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Raising Chicks Week by Week

We are new chicken (and duck) owners and watching them change so much just in the last month alone has been so fun! Here is what you need to know about raising chicks week by week.

If you missed my first post, read about the first week with baby chicks and everything you need to know about buying baby chicks online.

It’s crazy how quickly they grow and change week by week. The first week was all about cuddles and cuteness and by week two, the work really settles in.

They become messier, more curious and grow bigger by the week (and by the day for the duck!).

We were in a panic pretty quickly since our coop wasn’t quite ready and they were all outgrowing the brooder. Thankfully, they were able to start enjoying outside time within a few weeks.

Raising Chicks Week 2-3

These weeks were really different than the first. Right before my eyes the chicks were already trying to escape the brooder! We ended up having to add some chicken wire on top to keep them from getting out.

Their feathers were starting to grow more and more and it seemed like they doubled in size. They were eating an entire 32 ounce mason jar of chicken feed and water every day (for eight poultry). Their brooder also became messier and harder to keep clean. I found myself cleaning it daily.

Transitioning Chickens Outside

By this time they are ready to transition outside. Since it was summertime, we had no problem trying it out. If anything, they actually have a harder time with the heat than when it is a little bit colder.

Thankfully, we had some baby gates (playpen style) stored in the garage that we hadn’t gotten rid of yet. We used this to create an enclosed outside area for the chicks and duck to start acclimating to the outside world.

We started putting them out there a few hours a day and eventually kept them outside all day, bringing them inside only at night to sleep in their brooder.

The Chicken Coop

Had I known they would really grow so fast, we would have gotten a head-start on our coop. I had read that 4-8 weeks was the time they could move outside permanently, so we were going by the eight week rule since we were anxious first time chick owners.

Let me tell you – I wish we had the coop ready to move them outside at four weeks old! They were really ready. Once the coop was finished they were about six weeks old and they began living out there full time.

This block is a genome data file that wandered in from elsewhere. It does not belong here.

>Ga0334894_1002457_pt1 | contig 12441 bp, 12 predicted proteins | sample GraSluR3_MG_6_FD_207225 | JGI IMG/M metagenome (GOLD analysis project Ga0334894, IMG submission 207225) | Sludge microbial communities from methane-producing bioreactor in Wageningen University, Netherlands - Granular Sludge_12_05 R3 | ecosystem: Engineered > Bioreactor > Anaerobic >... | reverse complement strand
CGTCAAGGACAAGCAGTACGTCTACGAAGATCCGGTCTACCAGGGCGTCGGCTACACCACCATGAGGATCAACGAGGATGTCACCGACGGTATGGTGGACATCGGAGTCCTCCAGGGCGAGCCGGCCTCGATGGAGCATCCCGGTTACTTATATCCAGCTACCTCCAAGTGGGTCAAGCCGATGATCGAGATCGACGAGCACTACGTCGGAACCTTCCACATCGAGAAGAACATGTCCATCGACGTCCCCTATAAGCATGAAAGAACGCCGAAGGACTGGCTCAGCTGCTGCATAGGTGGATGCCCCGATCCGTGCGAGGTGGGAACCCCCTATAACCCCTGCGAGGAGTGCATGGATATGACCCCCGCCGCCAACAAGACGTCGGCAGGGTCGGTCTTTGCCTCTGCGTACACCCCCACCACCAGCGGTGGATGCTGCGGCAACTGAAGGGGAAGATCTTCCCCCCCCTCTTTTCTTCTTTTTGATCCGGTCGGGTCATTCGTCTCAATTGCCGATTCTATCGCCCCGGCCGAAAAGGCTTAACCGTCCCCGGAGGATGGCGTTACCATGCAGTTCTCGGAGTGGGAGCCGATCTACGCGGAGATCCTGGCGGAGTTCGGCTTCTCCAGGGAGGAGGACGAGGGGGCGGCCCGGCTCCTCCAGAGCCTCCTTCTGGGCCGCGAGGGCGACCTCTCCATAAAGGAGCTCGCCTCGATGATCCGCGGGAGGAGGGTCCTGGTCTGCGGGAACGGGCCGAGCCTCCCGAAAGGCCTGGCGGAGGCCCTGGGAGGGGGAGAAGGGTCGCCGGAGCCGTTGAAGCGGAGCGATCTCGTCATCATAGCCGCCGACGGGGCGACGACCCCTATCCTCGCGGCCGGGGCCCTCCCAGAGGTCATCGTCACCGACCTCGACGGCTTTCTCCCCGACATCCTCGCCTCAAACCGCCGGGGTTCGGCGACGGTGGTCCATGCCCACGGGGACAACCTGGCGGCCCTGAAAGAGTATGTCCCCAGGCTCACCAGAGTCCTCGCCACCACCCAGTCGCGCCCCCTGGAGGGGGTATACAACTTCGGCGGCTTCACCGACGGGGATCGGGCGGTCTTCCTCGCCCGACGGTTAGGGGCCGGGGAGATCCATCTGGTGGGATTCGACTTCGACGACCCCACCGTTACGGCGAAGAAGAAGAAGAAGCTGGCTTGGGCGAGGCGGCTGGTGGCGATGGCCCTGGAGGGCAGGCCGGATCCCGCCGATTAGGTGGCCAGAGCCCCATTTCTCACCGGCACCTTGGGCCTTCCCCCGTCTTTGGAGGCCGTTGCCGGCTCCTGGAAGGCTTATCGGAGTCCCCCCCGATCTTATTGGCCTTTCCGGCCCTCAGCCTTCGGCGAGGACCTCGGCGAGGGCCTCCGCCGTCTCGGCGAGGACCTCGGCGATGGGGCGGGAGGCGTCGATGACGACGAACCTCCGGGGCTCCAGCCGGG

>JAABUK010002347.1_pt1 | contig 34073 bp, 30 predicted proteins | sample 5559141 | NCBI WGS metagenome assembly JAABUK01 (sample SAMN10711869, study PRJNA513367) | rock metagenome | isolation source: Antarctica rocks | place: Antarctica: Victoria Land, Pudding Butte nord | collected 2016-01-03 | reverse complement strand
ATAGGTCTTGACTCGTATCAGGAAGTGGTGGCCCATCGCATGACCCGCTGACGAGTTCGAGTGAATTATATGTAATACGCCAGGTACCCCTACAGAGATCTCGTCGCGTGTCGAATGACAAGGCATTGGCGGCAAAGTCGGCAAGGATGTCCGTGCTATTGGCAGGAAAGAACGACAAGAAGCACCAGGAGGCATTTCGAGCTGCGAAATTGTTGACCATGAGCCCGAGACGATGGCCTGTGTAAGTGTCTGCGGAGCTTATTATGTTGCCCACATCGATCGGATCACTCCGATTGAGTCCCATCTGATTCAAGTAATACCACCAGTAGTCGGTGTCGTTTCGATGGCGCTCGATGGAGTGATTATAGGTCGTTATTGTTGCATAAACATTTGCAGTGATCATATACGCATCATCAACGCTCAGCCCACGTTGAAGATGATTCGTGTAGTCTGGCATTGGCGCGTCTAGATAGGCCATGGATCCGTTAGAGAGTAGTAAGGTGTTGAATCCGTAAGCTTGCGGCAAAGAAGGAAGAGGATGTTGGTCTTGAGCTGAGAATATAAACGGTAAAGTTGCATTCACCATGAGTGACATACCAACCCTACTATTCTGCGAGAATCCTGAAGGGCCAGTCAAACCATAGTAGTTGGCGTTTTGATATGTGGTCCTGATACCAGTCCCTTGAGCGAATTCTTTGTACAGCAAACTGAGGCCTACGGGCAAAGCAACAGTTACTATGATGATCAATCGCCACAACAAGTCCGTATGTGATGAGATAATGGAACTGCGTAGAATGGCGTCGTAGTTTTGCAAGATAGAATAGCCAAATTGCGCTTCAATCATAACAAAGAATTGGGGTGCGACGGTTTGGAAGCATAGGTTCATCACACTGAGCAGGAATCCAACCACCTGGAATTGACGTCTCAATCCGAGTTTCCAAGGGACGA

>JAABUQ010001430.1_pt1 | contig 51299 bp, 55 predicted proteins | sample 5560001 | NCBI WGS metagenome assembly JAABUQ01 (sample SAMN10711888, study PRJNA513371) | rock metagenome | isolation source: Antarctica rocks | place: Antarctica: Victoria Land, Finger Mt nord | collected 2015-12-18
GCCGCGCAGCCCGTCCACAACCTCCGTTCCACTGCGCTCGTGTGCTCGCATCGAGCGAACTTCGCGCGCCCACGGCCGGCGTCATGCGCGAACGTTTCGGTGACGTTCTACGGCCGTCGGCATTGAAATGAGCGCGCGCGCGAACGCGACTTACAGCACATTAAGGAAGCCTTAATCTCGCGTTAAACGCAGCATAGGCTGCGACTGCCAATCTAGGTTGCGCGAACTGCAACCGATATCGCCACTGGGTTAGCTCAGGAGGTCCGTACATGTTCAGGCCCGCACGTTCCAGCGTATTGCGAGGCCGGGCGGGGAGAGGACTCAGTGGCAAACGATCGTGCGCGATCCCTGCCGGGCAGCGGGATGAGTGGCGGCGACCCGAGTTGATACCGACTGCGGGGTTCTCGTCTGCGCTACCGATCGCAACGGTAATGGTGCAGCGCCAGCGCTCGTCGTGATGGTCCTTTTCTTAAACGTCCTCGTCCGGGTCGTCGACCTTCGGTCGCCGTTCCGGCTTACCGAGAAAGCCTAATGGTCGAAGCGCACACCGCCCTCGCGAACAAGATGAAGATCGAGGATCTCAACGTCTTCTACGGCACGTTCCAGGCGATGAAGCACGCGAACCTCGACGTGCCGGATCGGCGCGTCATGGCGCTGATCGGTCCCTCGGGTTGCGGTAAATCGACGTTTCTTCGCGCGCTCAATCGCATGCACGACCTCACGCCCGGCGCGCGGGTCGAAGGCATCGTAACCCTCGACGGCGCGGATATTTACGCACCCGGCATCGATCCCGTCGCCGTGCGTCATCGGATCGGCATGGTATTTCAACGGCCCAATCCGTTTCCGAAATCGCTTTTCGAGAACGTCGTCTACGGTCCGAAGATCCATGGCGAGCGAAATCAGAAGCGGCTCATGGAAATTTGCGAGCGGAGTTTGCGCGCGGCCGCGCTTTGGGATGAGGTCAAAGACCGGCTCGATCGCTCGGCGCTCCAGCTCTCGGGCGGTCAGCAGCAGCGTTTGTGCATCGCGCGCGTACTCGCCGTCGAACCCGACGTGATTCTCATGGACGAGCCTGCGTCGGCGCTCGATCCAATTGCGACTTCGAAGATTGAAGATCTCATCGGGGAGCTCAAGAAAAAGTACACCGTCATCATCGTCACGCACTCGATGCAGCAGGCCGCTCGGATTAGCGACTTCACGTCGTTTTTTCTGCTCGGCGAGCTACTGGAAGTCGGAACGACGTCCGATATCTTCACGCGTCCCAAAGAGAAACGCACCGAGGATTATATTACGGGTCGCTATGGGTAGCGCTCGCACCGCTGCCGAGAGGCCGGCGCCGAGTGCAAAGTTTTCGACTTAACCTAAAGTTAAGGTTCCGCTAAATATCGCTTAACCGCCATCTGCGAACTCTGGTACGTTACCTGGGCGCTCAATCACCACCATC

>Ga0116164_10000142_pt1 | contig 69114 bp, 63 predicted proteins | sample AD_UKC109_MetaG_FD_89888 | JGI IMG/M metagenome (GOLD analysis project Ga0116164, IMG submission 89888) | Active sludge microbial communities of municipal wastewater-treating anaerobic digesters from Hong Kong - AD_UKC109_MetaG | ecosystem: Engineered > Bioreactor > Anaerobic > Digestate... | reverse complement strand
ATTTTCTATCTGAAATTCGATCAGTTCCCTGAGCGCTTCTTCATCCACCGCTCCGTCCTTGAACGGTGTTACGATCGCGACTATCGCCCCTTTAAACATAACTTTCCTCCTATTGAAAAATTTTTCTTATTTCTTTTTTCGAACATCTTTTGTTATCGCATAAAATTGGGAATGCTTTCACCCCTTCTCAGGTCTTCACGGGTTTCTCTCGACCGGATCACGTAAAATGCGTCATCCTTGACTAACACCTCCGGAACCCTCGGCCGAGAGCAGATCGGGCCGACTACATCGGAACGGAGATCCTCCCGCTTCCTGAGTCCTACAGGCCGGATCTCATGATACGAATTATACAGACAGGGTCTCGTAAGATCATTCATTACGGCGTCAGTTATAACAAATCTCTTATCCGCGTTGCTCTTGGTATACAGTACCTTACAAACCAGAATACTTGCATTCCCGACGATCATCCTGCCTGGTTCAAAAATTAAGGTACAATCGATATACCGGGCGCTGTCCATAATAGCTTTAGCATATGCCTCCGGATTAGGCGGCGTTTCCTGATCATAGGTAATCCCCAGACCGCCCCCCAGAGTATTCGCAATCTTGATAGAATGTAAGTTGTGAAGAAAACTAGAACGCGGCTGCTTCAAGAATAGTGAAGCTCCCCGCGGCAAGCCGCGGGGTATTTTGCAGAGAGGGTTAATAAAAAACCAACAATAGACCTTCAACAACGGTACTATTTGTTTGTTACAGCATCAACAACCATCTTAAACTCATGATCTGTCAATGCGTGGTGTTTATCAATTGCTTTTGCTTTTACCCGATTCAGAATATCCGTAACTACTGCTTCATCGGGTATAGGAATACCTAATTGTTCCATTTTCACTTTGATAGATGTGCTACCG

The first few nights were rough because they were so used to coming inside at night. At sunset, they would wait by the coop door and cry for about an hour. Once it got dark and they realized they weren’t going inside, they finally calmed down and went to sleep.

We had about three nights of this before they really started to love and find comfort being in their coop.

Free-Ranging

We love to free range our chickens! It was always part of our plan. Just be careful of predators. We only free range when we can somewhat supervise them.

They do poop whenever and wherever so just be aware of that. It does tend to dry up fast, but we always make sure to wear shoes we can ruin when we are outside or inside their coop.

They love to eat bugs and plants! If there is anything you love and would prefer they not eat, make sure you put that out of reach.

Once they are done free-ranging, they will make their way back to the coop!

Raising Ducklings

As for the duck, she loves the water! At two weeks old, she was ready to go in the bathtub or plastic bin with a few inches of water. I slowly added more water each day until I noticed she could float!

Now, we have a kiddie pool for her outside that she swims in daily. They love water for cleaning their nose, splashing around and cooling off.

She also loves frozen peas in a bowl of water. It’s her treat! Lately, I just throw them in the pool and she will dive for them. It’s the cutest thing ever!

She gets along great with the chickens aside from occasionally getting territorial about her space and water. We’ve seen her pull on the necks and wings of the chickens when she gets annoyed. The chickens are pretty resilient and we haven’t had any injuries yet.

As long as everyone has plenty of space and water, they are all good! As a matter of fact, they tend to stick together, even while free-ranging in the yard.

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